Also recorded by: The Dells (1971), Gladys Knight & The Pips (1971), Vikki Carr (1971), Burt Bacharach (with Close To You, 1971), Living Brass (1971), Dionne Warwick (1972), Shirley Bassey (1972), Rita Reys (1973), Irina Milan (1974), Karen Logan (1987), Stanley Jordan (1987), Pearly Gates (1989), Mari Nakamoto (1993), The Starlite Orchestra (1995), McCoy Tyner Trio (1997), Marie McAuliffe’s ArKsextet  (1998), Lucie Silvas (2002), Vanessa Williams (2005), Michael Ball (2007), Trijntje Oosterhuis (2007), Steve Tyrell (2008), Patty Ascher (2010) a.o.

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Helen Kane – I Wanna Be Loved by You (1928)
Marilyn Monroe – I Wanna Be Loved by You (1959)

Three decades before Marilyn Monroe had men getting hot under the collar by going boop-boop-de-boop, Helen Kane became a star by doing that ad lib and variations thereof. Kane might have inspired the cartoon character Betty Boop, who was born in 1930. Her lawsuit, which claimed just that, was dismissed. But compare pictures of Kane with those of Betty Boop, and consider Kane”s trademark scatting, and it seems that Kane might have had a case.

Kane said that the scat ad libs came to her by accident: “I just put it in at one of the rehearsals, a sort of interlude. It”s hard to explain ““ I haven”t explained it to myself yet. It”s like vo-de-o-do, Crosby with boo-boo-boo, and Durante with cha-cha-cha.”

Born in 1904 to German and Irish parents in the Bronx, Kane got her break in theatre in 1927. A year later, she appeared in the Oscar Hammerstein production Good Boy, which included I Wanna Be Loved By You, written by Herbert Stothart and Harry Ruby, with lyrics by Bert Kalmar. The song, and others with titles such as I Taut I Taw A Puddy Tat, helped make Kane a singing sensation.

Her popularity was brief but immense, giving rise to the production of such novelty items as Helen Kane dolls. But by the early 1930s, the flapper culture had become passé, and Kane”s career entered a two-decade hiatus. She re-appeared with the advent of television, and made her final public appearance on Ed Sullivan”s show in March 1965. She died of breast cancer a year and a half later, at the age of 62.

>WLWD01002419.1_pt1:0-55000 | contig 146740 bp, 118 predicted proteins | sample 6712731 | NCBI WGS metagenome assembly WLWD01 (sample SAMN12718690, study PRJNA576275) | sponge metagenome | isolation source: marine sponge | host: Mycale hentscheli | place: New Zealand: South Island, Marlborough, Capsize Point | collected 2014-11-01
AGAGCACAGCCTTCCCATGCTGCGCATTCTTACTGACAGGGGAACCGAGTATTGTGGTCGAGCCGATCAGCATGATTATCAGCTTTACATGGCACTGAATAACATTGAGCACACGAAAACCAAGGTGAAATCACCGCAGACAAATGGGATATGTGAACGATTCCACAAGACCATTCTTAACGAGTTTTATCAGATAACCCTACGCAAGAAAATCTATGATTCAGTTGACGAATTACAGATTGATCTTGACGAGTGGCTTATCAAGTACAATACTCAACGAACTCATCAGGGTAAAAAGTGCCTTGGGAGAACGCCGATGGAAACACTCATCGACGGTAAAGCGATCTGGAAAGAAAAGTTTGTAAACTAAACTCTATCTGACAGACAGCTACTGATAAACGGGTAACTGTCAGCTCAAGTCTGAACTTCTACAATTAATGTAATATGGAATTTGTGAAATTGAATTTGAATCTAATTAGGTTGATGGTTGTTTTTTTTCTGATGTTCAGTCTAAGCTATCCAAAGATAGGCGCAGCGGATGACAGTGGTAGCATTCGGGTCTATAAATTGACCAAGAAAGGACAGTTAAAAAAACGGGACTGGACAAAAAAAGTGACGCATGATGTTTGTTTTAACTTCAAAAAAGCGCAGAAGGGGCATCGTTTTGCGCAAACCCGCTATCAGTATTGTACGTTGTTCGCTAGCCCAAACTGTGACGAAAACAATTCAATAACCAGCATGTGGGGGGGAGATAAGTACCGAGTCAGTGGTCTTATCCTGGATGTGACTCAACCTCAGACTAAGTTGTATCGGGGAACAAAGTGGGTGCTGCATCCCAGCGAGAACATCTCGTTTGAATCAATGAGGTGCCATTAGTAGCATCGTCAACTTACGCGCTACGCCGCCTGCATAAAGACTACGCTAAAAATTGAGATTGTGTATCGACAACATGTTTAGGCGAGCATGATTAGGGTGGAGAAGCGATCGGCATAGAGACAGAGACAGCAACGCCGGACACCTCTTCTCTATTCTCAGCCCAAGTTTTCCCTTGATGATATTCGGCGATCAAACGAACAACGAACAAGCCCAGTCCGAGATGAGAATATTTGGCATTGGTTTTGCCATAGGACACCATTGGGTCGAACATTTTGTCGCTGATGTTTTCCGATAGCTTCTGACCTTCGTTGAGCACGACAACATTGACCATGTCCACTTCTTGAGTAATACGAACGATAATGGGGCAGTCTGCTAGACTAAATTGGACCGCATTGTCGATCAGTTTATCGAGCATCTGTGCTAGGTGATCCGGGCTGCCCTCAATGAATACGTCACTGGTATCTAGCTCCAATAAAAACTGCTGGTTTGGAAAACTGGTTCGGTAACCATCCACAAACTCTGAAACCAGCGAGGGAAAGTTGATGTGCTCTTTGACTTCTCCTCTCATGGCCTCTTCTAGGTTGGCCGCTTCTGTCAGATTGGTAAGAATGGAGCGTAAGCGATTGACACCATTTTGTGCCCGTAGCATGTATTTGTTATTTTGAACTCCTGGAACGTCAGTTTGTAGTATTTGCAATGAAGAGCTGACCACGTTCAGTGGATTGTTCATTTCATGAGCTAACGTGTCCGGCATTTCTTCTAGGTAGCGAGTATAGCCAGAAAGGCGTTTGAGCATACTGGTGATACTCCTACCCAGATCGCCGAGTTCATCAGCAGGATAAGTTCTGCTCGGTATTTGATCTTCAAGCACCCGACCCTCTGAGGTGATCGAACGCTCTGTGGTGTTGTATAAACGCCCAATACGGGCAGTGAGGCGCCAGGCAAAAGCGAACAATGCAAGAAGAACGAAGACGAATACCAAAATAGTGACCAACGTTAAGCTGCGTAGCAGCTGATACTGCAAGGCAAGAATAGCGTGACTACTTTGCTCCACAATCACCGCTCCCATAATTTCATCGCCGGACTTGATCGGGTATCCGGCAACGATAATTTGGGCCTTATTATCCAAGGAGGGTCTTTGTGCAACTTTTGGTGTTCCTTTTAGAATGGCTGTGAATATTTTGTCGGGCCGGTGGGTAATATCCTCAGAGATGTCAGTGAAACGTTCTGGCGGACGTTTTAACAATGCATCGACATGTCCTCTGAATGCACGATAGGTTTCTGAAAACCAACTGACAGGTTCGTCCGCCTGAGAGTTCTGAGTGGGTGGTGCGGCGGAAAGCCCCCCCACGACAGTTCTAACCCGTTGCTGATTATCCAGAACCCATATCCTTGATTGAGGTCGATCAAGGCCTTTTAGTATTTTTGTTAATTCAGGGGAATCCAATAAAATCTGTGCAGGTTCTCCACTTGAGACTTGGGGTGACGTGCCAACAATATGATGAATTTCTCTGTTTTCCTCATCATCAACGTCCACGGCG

The record of I Wanna Be Loved By You was released in September 1928. It was revived in 1959 by Marilyn Monroe in the Billy Wilder film Some Like It Hot, which was set in 1929 and in which Monroe”s character is named, surely not coincidentally, Sugar Kane.

Also recorded by: Grace Johnston (1928), Annette Hanshaw (1928), Dan Ritchie and His Orchestra (1929), Ben Selvin (1929), Eydie Gormé (1958), Adolph Deutsch (1959), Marty Wilde (1960), Kay Barry (1961), Skeeter Davis (1965), Matadorerne (1967), Claudja Barry  (1978), Bibi Andersen (1981), Sinéad O’Connor (1992), Alana (2008), Pepe Lienhard Big Band (2009) , Pizzicato One feat. Wouter Hamel (2011) a.o.

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More Originals

In Memoriam May 2010

June 15th, 2010 2 comments

I realise that this is coming rather late in the month, and there has been the death of Marvin Isley in the interim. Anyway, the two big deaths in May were those of the stunning Lena Horne and heavy metal legend Ronnie James Dio. Another particularly notable death is that of country musician and songwriter Slim Bryant, who died at 101. He had one of his songs recorded by the legendary Jimmie Rodgers, who died in 1933, and played guitar on his 1932 song Mother Queen Of My Heart, and collaborated with the seminal fiddler Clayton McMichen.

Siphiwo Ntshebe, who died of tuberculosis, was a promising South African tenor, who merits inclusion by dint of having been slated to sing at the World Cup opening ceremony on June 11.

I owe the Chubby Carrier song to the marvellous Cover Me blog, which posted it on May 15, apparently unaware that Carrier had died 12 days earlier.

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Rob McConnell, 75, Canadian jazz trombonist, on May 1